Thomas Paul served as a pioneer in the organization and development of the independent African American church. Paul was in the forefront of this movement in the North, and reached out to other congregations who sought similar goals. His missionary work and his desire to improve the conditions of the African American community took him to congregations as far away as Haiti. He opened a way for religious freedom for Boston's black Baptists and the development of the Abyssinian Baptist Church in New York. Paul used his eloquence as a preacher and teacher of the Gospel to influence the opinions of white congregations in the North and to effect religious freedom for all African Americans.
Thomas Paul was born on September 3, 1773, in Exeter, New Hampshire. The names of his parents and their role in the community are not known. In 1789, at the age of sixteen, Paul converted and was then baptized by the Reverend Mr. Locke, and he began preaching at the age of twenty-eight. He traveled and preached for three years before settling down. In 1804 he made Boston, Massachusetts his home. A year later on May 1, 1805, Paul was ordained at Nottingham West, New Hampshire, and during the same year he married Catherine Water-house. The couple had three children: Susan, Anne Catherine, and Thomas Jr. Catherine Paul and the three Paul offspring became teachers; Susan Paul became an abolitionist and also wrote the first black biography published in the United States.
Organizes Independent Black Churches in Boston and New York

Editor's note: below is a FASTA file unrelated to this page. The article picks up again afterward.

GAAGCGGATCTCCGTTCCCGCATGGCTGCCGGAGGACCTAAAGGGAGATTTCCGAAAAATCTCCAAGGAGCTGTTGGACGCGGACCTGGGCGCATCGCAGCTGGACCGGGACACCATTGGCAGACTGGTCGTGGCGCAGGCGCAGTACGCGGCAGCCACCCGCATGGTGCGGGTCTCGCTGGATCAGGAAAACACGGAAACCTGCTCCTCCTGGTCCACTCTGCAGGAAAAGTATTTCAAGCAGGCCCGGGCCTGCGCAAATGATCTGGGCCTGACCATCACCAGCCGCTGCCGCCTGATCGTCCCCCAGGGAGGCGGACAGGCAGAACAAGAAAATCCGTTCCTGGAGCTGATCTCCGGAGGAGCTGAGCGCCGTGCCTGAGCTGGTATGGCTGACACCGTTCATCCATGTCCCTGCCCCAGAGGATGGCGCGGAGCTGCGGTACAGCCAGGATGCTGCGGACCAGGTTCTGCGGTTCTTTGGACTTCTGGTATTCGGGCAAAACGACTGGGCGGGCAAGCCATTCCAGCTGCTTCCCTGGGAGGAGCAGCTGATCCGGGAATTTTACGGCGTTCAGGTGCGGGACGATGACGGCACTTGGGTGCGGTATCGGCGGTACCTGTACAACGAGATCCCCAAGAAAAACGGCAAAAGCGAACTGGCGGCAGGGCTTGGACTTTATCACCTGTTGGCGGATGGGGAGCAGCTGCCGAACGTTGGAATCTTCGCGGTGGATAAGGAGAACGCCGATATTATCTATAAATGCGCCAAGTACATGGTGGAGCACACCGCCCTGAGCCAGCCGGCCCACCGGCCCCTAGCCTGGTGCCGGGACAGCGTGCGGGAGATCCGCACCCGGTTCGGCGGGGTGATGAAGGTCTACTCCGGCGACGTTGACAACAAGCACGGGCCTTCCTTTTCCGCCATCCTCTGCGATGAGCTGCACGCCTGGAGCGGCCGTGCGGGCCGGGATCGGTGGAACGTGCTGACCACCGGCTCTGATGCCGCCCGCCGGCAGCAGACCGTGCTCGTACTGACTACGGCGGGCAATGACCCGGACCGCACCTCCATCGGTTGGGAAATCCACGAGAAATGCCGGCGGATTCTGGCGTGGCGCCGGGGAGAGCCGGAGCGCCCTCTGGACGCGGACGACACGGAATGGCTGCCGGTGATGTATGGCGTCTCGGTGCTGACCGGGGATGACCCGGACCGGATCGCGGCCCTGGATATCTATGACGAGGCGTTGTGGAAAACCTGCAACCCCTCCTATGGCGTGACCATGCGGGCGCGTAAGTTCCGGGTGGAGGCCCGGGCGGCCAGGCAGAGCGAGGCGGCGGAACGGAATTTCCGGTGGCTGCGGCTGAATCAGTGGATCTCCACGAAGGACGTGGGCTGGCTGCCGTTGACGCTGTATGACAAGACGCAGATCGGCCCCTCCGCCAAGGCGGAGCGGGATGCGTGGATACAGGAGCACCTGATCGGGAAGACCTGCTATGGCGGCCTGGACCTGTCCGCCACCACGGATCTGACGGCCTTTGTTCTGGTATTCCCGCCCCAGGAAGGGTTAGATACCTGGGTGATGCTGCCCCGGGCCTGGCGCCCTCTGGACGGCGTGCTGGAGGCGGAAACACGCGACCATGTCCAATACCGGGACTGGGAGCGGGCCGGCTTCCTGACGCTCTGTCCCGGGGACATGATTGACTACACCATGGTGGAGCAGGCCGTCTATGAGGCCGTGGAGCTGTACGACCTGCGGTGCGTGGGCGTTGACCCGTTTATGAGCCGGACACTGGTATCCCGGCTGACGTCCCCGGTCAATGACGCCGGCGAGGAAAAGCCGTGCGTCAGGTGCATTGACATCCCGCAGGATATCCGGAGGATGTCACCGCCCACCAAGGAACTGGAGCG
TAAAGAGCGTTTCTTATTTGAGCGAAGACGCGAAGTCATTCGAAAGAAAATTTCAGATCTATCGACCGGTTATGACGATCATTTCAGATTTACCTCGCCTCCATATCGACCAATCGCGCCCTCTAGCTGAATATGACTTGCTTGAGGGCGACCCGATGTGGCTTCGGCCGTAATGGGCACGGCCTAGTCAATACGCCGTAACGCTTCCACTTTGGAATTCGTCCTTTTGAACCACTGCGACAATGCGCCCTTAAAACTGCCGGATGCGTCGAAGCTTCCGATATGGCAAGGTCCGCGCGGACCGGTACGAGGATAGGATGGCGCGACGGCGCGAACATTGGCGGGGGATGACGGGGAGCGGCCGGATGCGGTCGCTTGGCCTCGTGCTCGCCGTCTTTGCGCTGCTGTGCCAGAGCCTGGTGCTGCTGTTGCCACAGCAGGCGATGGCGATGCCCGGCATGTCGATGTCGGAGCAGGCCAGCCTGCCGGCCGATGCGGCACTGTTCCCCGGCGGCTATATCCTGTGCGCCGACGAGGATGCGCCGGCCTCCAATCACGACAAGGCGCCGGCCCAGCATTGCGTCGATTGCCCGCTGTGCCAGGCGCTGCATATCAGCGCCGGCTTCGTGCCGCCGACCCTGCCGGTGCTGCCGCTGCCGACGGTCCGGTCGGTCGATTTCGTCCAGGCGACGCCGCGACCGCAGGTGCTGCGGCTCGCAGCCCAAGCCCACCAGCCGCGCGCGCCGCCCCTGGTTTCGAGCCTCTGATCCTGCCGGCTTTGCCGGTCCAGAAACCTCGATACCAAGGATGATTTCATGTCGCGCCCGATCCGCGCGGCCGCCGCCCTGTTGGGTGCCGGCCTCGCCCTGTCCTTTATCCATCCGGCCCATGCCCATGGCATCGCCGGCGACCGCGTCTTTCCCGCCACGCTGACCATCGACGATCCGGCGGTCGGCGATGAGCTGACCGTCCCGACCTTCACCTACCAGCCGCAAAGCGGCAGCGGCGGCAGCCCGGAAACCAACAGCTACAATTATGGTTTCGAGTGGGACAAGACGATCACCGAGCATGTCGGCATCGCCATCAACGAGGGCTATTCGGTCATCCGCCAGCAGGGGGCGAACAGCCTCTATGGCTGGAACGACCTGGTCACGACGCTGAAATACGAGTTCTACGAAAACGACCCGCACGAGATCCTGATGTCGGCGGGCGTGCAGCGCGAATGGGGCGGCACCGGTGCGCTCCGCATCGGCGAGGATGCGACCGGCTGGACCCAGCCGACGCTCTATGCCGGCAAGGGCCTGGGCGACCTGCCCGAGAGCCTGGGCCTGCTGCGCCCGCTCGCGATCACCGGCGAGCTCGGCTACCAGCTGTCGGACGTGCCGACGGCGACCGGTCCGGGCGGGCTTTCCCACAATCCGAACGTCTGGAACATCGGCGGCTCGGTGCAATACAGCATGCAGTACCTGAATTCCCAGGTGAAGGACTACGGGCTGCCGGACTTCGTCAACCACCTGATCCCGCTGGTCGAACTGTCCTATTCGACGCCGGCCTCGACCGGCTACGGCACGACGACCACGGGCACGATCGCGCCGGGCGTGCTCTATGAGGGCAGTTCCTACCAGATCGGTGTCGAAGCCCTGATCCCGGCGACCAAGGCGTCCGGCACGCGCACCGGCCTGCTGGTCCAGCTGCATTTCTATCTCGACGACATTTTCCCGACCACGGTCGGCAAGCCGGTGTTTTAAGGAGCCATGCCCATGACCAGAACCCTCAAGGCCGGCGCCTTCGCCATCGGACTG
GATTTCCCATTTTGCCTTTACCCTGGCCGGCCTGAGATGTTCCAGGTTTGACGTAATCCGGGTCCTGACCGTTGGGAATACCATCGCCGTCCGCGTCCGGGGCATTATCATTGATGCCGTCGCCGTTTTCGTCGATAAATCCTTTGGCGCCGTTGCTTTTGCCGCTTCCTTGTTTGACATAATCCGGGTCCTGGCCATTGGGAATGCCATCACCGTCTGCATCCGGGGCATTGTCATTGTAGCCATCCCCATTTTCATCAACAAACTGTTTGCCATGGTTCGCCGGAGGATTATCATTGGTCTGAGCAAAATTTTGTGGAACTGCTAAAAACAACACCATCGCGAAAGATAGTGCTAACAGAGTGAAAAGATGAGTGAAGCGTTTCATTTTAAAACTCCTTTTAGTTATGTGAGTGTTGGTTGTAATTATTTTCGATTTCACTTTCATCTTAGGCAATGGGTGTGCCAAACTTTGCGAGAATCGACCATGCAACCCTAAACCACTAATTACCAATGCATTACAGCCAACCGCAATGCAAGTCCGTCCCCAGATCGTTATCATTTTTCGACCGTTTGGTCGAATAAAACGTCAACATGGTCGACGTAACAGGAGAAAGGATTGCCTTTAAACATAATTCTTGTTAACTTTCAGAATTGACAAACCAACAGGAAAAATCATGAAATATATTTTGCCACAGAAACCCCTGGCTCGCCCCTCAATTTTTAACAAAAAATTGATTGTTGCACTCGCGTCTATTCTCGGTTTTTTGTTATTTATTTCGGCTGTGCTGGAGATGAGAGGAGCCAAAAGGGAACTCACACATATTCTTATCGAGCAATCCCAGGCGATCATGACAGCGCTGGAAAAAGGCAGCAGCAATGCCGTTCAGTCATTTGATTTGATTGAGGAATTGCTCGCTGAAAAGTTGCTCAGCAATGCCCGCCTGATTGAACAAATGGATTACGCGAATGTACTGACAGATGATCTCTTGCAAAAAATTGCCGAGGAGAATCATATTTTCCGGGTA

As a clergy in Boston, Paul recognized that African American worshipers had limited participation in church matters. White Baptist churches seated their African American parishioners in the galleries and did not allow them to vote on church affairs. In response to this racism, Paul conducted nondenominational gatherings in Franklin Hall on Nassau Street and in historic Faneuil Hall. These meetings set the foundation for the formation of the first independent African American Baptist church in Boston. On August 8, 1805, twenty-four African American members met in Master Vinal's schoolhouse and formed the congregation known as the First African Church. The white church members' response to the separation of African American members was minimal. Boston's two white Baptist churches assisted the congregation in its early stages and encouraged its growth. Finally, on December 4, 1806, Thomas Paul was installed as pastor of the First African Church, which was later renamed the Joy Baptist Church. The congregation occupied a three-story brick building in Smith Court, near Belknap Street. The church building was dedicated two days after Paul's installation, which marked the creation of the first independent African American church in the North. During his twenty-five years of service to this congregation, Paul baptized over one hundred people, and the church became a charter member of the Boston Baptist Association. The congregation reached 139 members by the time Paul resigned in 1829.